Reverse mortgages have become an increasingly important financial tool for people 62 and older who want to remain in their home and fund their retirement. And, with 78 million Baby Boomers approaching retirement, interest is expected to grow.
Despite this, many Americans are still unclear about how reverse mortgages work and when they may be appropriate. "A reverse mortgage is a loan secured by the value of a house, where no repayment of the loan is required until the borrowers permanently vacate the home," explained Peter Bell, president of the non-profit National Reverse Mortgage Lenders Association. "Although historically, this has been of particular interest to those with limited sources of liquid income, these days, there are many new retirees considering a reverse mortgage as an option after looking at all the other assets they've accumulated. This tool can help a person avoid taking Social Security too early or defer taxable withdrawals from IRA or 401(k) balances."
"Reverse mortgages enable many Americans to 'age in place' comfortably in retirement," said Donna DeMaio, president of MetLife Bank. "For many people, reverse mortgages are a good way to continue to stay where they are, remain independent, and live a more fulfilling life. Modern retirement income planning is about making the most of what you have, and reverse mortgages can be an important part of that plan."
There are several advantages to securing a reverse mortgage. Borrowers can continue to live in the home as long as they want, and the amount owed to the bank by the borrowers when the property is sold will not exceed the lesser of the mortgage or its sale value. Interest and charges, including origination and closing costs, accumulate until that time, with no periodic payment required. As with traditional mortgages, the bank does not own the client's home: borrowers retain ownership, and are responsible for paying property taxes and homeowner's insurance, as well as property repairs. So, when does a reverse mortgage make sense? Consider the following questions:
-- Do you qualify? Are you and any co-owner of the home at least 62 years old? Do you own your home and live in it as your primary residence? These qualifications need to be met before a reverse mortgage can even be considered.
-- Do you have equity built up in your home? For individuals and families who have diligently paid down mortgages for years, and have worked hard to maintain and improve their property, a reverse mortgage is a way to realize a portion of that financial value.
-- Are you satisfied with your current level of retirement income? Many individuals, in retirement or approaching retirement, are finding that traditional retirement tools, including IRAs, pensions, and 401(k)s, do not provide enough income to comfortably fund current or anticipated living and healthcare expenses. A reverse mortgage can provide greater peace of mind and improve one's quality of life. Taking reverse mortgage proceeds in regular monthly payments (the "tenure" option) that last as long as one lives in the property is a way to boost cash flow each month, and usually will produce a lower loan balance than a lump sum distribution when the time comes to pay off the loan.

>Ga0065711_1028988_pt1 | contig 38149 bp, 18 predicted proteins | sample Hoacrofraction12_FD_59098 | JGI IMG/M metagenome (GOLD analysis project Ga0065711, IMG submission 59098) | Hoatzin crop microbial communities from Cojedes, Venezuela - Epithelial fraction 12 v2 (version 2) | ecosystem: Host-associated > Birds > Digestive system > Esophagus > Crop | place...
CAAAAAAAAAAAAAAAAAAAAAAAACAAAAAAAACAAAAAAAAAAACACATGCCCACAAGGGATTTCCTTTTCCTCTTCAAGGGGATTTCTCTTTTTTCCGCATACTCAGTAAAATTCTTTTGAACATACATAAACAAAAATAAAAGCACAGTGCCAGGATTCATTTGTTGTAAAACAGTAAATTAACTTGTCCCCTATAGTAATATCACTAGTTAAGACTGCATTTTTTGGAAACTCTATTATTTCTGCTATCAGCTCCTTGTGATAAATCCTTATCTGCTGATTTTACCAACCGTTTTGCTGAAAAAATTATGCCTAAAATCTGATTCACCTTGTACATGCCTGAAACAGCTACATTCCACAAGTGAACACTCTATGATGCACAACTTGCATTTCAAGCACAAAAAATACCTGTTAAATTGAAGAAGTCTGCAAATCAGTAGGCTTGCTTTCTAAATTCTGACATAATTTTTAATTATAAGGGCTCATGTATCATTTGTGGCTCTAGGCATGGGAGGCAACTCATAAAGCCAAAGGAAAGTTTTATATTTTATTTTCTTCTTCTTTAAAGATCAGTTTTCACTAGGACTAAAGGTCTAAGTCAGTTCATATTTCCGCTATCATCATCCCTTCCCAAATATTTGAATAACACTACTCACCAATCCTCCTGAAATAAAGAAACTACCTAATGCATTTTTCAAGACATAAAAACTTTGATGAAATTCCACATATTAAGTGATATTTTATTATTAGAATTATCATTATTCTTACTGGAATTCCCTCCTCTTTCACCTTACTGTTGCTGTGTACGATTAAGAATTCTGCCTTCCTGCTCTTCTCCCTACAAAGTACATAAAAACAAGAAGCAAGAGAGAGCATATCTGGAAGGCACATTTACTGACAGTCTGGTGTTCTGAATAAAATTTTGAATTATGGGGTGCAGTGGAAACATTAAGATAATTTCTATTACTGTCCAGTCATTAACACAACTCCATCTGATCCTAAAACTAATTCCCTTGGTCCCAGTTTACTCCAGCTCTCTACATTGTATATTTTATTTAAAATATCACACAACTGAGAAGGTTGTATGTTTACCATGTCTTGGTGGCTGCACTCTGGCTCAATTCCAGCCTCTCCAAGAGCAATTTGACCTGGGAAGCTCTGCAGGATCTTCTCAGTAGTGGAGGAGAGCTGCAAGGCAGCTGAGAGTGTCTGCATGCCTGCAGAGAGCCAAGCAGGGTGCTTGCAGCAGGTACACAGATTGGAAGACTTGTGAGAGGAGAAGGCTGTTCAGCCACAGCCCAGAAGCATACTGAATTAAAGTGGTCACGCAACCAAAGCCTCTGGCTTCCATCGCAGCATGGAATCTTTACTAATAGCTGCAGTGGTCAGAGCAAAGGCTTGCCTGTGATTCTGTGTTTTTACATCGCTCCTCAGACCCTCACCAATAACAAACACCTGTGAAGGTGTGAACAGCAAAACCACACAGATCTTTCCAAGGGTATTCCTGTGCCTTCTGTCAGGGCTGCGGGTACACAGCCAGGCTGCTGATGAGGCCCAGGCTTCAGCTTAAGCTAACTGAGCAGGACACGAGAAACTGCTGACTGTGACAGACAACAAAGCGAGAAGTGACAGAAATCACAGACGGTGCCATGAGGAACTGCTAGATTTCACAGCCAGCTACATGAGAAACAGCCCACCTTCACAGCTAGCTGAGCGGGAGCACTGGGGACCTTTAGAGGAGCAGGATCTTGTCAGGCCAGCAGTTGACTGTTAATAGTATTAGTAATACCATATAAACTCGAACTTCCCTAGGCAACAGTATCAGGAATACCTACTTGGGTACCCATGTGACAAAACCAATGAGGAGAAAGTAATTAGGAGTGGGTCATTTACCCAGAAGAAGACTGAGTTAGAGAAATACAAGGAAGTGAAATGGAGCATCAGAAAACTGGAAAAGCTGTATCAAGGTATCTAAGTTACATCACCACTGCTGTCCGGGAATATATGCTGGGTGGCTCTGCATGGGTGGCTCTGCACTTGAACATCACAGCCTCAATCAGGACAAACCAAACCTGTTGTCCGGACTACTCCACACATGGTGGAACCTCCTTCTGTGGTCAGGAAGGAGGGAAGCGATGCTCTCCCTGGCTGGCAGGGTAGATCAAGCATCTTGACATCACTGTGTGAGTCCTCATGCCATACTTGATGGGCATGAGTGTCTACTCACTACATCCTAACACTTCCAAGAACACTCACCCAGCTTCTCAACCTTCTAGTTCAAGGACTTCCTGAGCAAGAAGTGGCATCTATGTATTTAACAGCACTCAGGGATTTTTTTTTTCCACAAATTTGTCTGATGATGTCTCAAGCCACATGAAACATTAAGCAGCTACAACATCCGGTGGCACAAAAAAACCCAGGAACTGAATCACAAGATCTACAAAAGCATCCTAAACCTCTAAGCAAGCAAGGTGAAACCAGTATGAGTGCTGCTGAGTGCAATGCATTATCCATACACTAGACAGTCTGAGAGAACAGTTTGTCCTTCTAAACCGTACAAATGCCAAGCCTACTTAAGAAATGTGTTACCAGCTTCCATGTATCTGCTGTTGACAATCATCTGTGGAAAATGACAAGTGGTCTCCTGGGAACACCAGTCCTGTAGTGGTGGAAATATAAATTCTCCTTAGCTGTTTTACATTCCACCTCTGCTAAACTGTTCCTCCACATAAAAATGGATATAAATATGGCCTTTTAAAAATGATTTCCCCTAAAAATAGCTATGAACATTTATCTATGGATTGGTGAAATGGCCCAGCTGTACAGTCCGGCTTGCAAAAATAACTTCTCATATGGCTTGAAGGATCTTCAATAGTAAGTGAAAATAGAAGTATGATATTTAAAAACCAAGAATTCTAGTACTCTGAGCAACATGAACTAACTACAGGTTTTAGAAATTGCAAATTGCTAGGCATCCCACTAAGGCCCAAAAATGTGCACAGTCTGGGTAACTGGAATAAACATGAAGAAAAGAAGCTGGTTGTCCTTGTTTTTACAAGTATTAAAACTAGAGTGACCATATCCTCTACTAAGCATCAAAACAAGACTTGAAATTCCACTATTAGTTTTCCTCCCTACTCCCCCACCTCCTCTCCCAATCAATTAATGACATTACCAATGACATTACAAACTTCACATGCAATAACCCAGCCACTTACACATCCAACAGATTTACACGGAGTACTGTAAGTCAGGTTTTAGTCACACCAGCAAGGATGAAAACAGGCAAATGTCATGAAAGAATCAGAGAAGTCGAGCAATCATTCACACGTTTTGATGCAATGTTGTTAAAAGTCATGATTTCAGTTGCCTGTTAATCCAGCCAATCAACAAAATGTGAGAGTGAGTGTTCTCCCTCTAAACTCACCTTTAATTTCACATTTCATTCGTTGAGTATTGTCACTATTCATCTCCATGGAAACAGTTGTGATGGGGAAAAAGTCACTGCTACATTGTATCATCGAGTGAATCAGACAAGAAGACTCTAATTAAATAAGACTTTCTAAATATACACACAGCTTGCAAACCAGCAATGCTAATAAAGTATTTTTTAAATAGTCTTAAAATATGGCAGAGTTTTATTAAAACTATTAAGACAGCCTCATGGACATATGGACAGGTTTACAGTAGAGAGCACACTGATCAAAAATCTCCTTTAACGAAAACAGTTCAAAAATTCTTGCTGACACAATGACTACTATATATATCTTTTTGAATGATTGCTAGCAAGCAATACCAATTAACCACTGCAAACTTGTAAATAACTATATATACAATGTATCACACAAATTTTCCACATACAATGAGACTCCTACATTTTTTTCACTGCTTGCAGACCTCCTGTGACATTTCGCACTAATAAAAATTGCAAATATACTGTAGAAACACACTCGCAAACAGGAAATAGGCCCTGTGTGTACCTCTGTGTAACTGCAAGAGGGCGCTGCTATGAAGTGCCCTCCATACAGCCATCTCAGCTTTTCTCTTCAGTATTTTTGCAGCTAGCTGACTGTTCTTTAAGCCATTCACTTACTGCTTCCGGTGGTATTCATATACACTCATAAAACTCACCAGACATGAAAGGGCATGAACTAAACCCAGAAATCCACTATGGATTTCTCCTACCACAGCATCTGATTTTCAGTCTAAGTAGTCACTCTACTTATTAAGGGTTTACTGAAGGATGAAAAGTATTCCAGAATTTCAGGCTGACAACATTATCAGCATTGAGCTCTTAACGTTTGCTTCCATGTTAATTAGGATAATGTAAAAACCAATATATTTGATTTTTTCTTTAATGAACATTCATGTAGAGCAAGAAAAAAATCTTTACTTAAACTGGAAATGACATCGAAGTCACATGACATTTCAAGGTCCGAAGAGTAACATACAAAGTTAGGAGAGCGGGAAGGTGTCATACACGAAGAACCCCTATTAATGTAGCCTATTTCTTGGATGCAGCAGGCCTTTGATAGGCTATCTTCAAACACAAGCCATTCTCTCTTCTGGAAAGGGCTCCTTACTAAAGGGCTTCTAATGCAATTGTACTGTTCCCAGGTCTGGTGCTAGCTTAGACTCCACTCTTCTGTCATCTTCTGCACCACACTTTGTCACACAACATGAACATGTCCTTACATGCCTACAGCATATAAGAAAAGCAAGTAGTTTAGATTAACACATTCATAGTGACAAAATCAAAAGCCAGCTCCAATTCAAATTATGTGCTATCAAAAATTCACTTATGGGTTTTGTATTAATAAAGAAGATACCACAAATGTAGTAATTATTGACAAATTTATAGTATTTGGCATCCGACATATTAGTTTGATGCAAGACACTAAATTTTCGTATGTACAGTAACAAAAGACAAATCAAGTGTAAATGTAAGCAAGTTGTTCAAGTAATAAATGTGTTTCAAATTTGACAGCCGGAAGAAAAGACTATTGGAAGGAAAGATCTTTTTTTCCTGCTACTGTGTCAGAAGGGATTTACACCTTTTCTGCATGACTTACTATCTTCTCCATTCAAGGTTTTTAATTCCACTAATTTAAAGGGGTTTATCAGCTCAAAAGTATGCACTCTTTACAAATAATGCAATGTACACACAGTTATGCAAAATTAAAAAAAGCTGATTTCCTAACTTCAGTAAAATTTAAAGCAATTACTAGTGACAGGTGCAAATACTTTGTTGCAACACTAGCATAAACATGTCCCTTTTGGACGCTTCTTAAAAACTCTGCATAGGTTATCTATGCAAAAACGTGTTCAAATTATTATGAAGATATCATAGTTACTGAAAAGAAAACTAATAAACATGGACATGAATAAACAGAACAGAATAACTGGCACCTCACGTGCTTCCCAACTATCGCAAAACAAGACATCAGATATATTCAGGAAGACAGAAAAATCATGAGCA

-- Do you want to retire your existing mortgage? Many retirees are still paying a conventional mortgage, and as a result, have less disposable income than they would like to have at the end of the month. Depending upon the amount, a reverse mortgage can pay off an existing mortgage, freeing up money for other things. To gain a better understanding of where you stand, the AARP has a free reverse mortgage calculator that's available at www.rmaarp.com.
-- Is a reverse mortgage a better option than a home equity loan? For many retirees, the income and credit requirements on a home equity loan may prove an obstacle to accessing that particular financial tool. A reverse mortgage doesn't have these requirements.
-- Do you intend to pass your home on to your children or other loved ones? With a reverse mortgage loan, the outstanding balance needs to be repaid when the title changes hands. If one's heirs wish to keep the home, they may be able to refinance the loan at that time, but it may be necessary to sell the property to repay the loan. Take the time to openly discuss this question with loved ones as an important first step when considering a reverse mortgage. Many families find that their children would prefer to see their parents experience a more comfortable retirement, rather than making the priority obtaining the family home, 'free and clear.'
SOURCE: MetLife, Inc.
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